Disclaimer: The material in this article has no regard to the specific installation, building code requirements, law requirements, authority having jurisdiction, local or state requirements, or any particular needs of any viewer. This article is presented solely for informational and entertainment purposes and is not to be construed as a recommendation or solicitation. Nor should any of its content be taken as advice. Automatic Door and Hardware is not an installation advisor. The views expressed in this article are completely speculative opinions and do not guarantee any specific result. Commercial doors, hardware, and automatic door parts should only be worked on by trained, qualified, and licensed professionals; failure to do so can result in danger. Any opinions expressed in this article are subject to change without notice. Automatic Door and Hardware is not under any obligation to update or keep current the information contained herein. Automatic Door and Hardware may have an interest in the securities and commodities of any entities referred to in this material. Automatic Door and Hardware accepts no liability whatsoever for any loss or damage of any kind arising out of the use of all or any part of this material. Automatic Door and Hardware recommends that you consult with a licensed and qualified professional before making any modifications or repairs to commercial doors, automatic doors, or hardware components of those doors. The content covered in this article is NOT to be considered as advice. I’m NOT an adviser. These are only my own personal and speculative opinions, ideas, theories, hypotheses, charts, technical analysis, insights, and curated news publications. The technical analysis in this article is completely speculative and does NOT guarantee any specific result. The technical analysis in this article has NO proven rate of accuracy. Do NOT repair or modify your doors and/or hardware based upon the analysis presented in this article. Always do your own research and only use trained and licensed professionals for any repairs or modifications. I will NOT be held liable for any of your personal repairs or modifications or any losses/damages that you may incur if you do repair or modify your doors and/or hardware. Information provided through this article is provided to you as is without any express representations or warranties of any kind, and we make no representation or warranty that this article (or any information provided in response to your inquiry), will be accurate, complete, or error-free. You agree that you must evaluate all information and responses, and that you bear all risks associated with, the use of this article, including any reliance on the accuracy, completeness, or usefulness of any information or materials made available through this article. This article is purely for entertainment purposes only!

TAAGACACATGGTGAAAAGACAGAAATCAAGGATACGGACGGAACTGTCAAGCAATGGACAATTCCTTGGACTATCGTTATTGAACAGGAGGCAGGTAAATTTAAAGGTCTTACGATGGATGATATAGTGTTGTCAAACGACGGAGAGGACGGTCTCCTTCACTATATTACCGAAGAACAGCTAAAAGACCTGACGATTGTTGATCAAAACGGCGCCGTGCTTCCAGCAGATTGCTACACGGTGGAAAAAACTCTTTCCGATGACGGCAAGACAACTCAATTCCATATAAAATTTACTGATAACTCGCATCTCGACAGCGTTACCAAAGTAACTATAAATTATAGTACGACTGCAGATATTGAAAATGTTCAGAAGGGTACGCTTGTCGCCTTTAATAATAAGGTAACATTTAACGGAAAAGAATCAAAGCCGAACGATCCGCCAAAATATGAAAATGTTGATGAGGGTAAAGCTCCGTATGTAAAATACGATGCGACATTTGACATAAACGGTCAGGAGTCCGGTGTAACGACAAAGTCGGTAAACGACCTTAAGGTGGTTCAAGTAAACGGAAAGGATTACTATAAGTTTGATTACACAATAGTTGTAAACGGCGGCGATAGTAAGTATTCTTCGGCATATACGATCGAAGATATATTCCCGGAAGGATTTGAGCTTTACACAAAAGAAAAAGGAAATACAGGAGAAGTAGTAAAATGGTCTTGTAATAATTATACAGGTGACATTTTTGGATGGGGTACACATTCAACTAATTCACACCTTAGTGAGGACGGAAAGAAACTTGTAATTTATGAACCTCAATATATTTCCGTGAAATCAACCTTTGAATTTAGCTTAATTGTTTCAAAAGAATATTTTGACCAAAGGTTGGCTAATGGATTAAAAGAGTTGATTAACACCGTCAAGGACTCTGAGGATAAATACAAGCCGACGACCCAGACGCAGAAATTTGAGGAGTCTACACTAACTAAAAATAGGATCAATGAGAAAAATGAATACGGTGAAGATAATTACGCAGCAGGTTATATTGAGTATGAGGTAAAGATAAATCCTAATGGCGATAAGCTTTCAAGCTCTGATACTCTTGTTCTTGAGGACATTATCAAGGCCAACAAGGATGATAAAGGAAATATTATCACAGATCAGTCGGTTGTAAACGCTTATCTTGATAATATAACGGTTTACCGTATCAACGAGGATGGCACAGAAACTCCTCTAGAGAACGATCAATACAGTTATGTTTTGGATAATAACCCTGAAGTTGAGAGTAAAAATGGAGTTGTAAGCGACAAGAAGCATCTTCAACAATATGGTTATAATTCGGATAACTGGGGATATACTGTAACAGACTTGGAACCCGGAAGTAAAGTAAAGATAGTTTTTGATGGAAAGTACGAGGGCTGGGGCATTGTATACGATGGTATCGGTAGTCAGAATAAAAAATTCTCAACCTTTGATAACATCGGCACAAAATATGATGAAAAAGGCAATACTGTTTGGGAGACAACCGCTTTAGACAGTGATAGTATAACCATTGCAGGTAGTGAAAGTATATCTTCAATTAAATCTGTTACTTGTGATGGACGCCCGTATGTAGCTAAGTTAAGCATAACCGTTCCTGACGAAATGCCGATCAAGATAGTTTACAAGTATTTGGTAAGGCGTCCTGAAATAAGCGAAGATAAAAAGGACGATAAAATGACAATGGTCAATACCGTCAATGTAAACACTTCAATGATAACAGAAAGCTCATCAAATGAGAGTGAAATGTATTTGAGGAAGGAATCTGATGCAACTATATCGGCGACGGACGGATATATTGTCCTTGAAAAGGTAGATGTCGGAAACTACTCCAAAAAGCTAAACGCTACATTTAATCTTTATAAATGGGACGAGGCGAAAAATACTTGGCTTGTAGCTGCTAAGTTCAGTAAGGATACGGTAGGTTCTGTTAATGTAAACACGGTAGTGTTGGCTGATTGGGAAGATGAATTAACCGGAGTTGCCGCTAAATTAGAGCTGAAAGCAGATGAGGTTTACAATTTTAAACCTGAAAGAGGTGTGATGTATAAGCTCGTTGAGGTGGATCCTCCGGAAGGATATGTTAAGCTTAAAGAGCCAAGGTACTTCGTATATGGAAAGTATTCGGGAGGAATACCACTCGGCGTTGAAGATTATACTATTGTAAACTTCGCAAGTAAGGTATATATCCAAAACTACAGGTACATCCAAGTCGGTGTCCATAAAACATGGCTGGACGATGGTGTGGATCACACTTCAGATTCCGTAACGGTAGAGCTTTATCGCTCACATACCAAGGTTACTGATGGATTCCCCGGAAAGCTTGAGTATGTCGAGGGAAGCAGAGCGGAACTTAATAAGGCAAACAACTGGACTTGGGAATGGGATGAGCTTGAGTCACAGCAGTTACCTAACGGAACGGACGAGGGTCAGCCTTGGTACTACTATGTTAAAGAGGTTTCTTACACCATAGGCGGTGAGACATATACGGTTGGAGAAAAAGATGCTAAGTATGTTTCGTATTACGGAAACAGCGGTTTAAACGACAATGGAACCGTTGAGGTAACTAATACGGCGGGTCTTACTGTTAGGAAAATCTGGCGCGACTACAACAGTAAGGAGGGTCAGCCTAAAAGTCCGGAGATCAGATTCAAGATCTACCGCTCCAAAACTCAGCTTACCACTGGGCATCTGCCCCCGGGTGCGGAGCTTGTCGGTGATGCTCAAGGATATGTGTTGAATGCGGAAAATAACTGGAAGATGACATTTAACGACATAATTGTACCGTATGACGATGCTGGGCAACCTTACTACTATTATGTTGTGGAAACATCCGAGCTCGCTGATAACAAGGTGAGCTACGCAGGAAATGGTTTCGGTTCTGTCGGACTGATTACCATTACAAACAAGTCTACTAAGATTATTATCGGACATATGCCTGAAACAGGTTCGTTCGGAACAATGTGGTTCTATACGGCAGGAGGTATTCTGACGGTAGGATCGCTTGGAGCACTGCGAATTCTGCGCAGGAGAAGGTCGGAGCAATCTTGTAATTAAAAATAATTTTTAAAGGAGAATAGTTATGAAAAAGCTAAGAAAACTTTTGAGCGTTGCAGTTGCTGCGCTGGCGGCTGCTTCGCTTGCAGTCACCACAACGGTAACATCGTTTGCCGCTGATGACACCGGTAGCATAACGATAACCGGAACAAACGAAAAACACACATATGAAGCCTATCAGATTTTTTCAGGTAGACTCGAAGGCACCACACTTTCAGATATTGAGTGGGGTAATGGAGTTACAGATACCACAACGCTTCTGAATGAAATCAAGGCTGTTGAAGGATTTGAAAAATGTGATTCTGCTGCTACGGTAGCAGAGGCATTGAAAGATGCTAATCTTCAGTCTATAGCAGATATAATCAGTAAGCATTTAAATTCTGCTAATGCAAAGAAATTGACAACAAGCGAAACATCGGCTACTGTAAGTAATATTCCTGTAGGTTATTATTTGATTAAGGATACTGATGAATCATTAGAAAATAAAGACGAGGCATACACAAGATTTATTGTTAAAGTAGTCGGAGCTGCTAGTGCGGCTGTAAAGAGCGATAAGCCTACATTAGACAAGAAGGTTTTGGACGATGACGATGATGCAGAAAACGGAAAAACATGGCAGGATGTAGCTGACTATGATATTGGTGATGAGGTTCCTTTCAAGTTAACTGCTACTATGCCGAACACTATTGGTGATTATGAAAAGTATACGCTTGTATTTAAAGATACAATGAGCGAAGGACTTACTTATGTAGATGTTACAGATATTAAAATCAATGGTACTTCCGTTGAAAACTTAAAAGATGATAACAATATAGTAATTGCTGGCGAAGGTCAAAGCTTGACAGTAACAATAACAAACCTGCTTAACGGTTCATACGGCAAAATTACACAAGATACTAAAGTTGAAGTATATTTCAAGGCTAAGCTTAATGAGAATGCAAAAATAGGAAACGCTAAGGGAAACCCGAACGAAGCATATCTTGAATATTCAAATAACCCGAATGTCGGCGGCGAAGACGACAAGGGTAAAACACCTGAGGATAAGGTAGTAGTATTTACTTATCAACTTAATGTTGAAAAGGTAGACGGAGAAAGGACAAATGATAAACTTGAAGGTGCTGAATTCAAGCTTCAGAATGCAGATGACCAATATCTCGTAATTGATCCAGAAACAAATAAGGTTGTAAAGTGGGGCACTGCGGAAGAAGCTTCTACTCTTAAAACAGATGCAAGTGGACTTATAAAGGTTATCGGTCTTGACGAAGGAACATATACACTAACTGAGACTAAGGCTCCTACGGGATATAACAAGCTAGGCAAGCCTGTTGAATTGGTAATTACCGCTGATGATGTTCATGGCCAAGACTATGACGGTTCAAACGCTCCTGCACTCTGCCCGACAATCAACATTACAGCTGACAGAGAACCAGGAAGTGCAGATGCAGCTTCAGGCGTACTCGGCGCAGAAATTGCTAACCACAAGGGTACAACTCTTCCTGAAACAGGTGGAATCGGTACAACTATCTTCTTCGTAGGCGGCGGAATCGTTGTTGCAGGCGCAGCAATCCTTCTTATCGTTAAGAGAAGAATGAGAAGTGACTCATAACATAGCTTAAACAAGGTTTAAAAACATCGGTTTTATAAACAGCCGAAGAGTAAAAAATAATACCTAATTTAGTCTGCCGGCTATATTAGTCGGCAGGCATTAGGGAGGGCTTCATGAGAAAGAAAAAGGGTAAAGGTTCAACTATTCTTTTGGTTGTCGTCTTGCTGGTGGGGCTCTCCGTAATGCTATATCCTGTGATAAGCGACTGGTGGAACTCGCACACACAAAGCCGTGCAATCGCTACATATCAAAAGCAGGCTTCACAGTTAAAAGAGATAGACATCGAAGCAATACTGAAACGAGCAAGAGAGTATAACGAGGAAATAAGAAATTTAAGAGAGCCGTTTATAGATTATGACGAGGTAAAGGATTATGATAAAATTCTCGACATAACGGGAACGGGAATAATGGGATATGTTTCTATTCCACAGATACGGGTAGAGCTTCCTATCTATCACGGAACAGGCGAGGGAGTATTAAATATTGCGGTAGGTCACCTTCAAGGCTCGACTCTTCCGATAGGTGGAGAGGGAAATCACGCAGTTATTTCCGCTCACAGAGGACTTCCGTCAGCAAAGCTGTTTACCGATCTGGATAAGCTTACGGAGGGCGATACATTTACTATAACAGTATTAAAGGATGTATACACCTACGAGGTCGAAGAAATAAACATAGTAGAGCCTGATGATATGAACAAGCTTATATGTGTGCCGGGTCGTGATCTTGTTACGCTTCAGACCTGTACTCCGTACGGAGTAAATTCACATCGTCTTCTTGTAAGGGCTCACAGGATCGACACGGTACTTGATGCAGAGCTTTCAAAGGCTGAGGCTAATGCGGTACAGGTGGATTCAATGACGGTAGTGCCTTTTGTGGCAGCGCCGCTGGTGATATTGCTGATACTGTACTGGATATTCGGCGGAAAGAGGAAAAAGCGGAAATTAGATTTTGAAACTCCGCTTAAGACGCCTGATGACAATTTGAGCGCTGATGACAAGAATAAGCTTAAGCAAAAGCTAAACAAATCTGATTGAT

Get The Parts That Fit

Filter your results by entering your commercial door's Make and/or Model to ensure you find the parts that fit your door.

Need A Quotation?

Receive A Free Quotation Immediately

Email [email protected] or call 877-412-3667 with the product you are interested in, the quantity, and any other requirements you may have. One of our specialists will email you back a free quotation shortly. Did you know we offer free design help? If you are unsure of the product you need, but know the scope of what function or application you need, our design team can help! Contact us with your inquiry today.